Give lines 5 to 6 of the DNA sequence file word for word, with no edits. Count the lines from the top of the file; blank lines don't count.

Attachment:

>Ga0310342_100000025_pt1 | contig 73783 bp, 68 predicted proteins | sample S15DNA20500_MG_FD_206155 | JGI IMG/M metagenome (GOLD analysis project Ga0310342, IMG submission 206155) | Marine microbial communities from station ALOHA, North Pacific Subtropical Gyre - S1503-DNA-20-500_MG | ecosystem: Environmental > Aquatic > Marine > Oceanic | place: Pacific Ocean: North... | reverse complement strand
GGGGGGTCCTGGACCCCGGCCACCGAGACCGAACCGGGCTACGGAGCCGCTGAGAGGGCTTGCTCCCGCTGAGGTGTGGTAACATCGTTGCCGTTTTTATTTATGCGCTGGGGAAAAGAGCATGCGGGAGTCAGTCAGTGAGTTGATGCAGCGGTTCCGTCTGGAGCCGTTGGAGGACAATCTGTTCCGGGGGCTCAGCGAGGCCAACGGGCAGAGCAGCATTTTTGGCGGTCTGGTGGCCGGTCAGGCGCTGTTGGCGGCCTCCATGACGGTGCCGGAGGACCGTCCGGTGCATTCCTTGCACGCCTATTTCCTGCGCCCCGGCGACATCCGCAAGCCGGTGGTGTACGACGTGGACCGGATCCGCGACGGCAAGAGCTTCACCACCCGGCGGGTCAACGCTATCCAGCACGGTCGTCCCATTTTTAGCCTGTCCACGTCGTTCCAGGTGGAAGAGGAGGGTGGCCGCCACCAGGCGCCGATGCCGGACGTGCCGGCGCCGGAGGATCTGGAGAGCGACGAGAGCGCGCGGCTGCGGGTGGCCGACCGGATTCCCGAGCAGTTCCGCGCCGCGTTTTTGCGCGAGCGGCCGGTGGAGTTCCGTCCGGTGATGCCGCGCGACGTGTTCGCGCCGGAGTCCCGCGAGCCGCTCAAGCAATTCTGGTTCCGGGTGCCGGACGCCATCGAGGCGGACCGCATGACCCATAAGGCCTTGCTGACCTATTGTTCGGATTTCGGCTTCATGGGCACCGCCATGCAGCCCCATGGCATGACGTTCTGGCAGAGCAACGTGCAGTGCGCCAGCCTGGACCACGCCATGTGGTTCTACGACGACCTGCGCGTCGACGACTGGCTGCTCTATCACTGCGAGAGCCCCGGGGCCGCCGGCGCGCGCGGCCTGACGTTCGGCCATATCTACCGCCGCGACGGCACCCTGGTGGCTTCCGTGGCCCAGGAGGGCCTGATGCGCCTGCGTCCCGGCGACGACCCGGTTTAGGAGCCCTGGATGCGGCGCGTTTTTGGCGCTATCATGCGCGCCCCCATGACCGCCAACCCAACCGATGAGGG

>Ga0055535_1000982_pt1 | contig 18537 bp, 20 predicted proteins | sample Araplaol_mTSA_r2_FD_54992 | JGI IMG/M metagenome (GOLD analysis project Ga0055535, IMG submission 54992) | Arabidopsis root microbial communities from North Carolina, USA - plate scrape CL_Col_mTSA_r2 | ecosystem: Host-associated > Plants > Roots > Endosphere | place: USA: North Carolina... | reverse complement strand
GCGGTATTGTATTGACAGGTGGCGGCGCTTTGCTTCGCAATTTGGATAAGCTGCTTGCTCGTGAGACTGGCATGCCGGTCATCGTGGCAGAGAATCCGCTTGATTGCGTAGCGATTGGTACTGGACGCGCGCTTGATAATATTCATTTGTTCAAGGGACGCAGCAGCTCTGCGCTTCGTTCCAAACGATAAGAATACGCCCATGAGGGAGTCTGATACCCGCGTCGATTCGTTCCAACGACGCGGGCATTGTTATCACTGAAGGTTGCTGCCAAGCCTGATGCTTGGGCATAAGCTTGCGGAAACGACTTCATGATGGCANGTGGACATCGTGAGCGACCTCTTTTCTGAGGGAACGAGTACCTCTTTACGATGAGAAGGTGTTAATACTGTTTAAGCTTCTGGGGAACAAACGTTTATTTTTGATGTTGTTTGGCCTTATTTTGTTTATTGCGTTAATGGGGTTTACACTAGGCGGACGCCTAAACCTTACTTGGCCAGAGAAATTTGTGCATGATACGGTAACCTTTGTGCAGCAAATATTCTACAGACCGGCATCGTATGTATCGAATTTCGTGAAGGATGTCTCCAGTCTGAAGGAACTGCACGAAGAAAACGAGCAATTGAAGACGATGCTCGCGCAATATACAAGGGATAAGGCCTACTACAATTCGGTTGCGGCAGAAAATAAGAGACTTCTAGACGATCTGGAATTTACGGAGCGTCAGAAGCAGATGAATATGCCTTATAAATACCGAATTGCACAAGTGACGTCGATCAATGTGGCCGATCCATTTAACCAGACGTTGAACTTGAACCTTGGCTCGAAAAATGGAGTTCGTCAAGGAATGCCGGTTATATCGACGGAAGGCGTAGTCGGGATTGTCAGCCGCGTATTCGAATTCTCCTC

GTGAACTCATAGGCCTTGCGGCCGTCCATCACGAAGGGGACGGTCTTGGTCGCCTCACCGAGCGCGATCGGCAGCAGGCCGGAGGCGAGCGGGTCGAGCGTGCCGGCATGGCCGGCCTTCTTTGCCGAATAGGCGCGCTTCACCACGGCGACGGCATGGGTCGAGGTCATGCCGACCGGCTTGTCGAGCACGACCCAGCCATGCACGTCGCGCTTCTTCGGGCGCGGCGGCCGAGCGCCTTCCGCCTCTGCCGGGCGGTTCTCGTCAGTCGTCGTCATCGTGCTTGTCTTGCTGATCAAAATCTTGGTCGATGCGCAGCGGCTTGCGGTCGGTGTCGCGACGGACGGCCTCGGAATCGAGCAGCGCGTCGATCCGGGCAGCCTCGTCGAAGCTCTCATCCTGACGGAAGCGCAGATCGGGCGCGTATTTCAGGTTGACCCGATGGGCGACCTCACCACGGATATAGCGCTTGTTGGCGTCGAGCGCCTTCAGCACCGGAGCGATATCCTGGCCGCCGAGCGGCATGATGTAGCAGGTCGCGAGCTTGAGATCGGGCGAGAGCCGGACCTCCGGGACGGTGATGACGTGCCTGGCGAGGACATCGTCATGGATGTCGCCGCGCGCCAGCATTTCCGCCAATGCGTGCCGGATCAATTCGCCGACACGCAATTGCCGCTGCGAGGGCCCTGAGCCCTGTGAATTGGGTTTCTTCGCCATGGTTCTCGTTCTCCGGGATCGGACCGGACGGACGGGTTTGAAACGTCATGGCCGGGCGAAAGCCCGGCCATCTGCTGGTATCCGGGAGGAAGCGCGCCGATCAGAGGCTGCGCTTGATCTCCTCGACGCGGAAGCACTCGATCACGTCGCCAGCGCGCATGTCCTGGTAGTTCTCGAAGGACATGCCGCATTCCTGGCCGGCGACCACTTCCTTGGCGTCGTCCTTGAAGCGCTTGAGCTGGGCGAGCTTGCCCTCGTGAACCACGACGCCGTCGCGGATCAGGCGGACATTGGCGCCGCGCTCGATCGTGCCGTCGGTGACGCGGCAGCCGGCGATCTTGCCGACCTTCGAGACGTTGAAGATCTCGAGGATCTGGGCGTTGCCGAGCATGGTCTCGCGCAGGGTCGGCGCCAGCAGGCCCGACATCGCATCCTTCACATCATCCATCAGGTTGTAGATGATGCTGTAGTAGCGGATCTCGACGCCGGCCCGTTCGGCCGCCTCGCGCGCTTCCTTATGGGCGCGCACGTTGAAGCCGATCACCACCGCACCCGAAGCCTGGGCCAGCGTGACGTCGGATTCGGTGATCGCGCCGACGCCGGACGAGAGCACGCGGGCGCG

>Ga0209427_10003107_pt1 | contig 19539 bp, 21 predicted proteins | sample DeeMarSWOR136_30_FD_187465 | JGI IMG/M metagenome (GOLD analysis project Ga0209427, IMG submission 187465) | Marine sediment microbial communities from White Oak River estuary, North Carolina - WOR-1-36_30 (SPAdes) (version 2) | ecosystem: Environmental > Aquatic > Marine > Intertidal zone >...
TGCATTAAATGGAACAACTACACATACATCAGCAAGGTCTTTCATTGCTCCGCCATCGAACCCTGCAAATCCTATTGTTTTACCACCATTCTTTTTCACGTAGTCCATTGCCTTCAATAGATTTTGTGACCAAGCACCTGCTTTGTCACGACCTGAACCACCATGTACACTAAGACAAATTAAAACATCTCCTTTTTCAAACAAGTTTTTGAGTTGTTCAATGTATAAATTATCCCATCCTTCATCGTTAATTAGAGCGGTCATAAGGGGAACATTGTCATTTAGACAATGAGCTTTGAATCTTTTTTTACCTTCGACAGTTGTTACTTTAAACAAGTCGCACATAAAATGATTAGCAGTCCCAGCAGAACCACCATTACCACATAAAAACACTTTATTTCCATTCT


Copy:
GTGAACTCATAGGCCTTGCGGCCGTCCATCACGAAGGGGACGGTCTTGGTCGCCTCACCGAGCGCGATCGGCAGCAGGCCGGAGGCGAGCGGGTCGAGCGTGCCGGCATGGCCGGCCTTCTTTGCCGAATAGGCGCGCTTCACCACGGCGACGGCATGGGTCGAGGTCATGCCGACCGGCTTGTCGAGCACGACCCAGCCATGCACGTCGCGCTTCTTCGGGCGCGGCGGCCGAGCGCCTTCCGCCTCTGCCGGGCGGTTCTCGTCAGTCGTCGTCATCGTGCTTGTCTTGCTGATCAAAATCTTGGTCGATGCGCAGCGGCTTGCGGTCGGTGTCGCGACGGACGGCCTCGGAATCGAGCAGCGCGTCGATCCGGGCAGCCTCGTCGAAGCTCTCATCCTGACGGAAGCGCAGATCGGGCGCGTATTTCAGGTTGACCCGATGGGCGACCTCACCACGGATATAGCGCTTGTTGGCGTCGAGCGCCTTCAGCACCGGAGCGATATCCTGGCCGCCGAGCGGCATGATGTAGCAGGTCGCGAGCTTGAGATCGGGCGAGAGCCGGACCTCCGGGACGGTGATGACGTGCCTGGCGAGGACATCGTCATGGATGTCGCCGCGCGCCAGCATTTCCGCCAATGCGTGCCGGATCAATTCGCCGACACGCAATTGCCGCTGCGAGGGCCCTGAGCCCTGTGAATTGGGTTTCTTCGCCATGGTTCTCGTTCTCCGGGATCGGACCGGACGGACGGGTTTGAAACGTCATGGCCGGGCGAAAGCCCGGCCATCTGCTGGTATCCGGGAGGAAGCGCGCCGATCAGAGGCTGCGCTTGATCTCCTCGACGCGGAAGCACTCGATCACGTCGCCAGCGCGCATGTCCTGGTAGTTCTCGAAGGACATGCCGCATTCCTGGCCGGCGACCACTTCCTTGGCGTCGTCCTTGAAGCGCTTGAGCTGGGCGAGCTTGCCCTCGTGAACCACGACGCCGTCGCGGATCAGGCGGACATTGGCGCCGCGCTCGATCGTGCCGTCGGTGACGCGGCAGCCGGCGATCTTGCCGACCTTCGAGACGTTGAAGATCTCGAGGATCTGGGCGTTGCCGAGCATGGTCTCGCGCAGGGTCGGCGCCAGCAGGCCCGACATCGCATCCTTCACATCATCCATCAGGTTGTAGATGATGCTGTAGTAGCGGATCTCGACGCCGGCCCGTTCGGCCGCCTCGCGCGCTTCCTTATGGGCGCGCACGTTGAAGCCGATCACCACCGCACCCGAAGCCTGGGCCAGCGTGACGTCGGATTCGGTGATCGCGCCGACGCCGGACGAGAGCACGCGGGCGCG

>Ga0209427_10003107_pt1 | contig 19539 bp, 21 predicted proteins | sample DeeMarSWOR136_30_FD_187465 | JGI IMG/M metagenome (GOLD analysis project Ga0209427, IMG submission 187465) | Marine sediment microbial communities from White Oak River estuary, North Carolina - WOR-1-36_30 (SPAdes) (version 2) | ecosystem: Environmental > Aquatic > Marine > Intertidal zone >...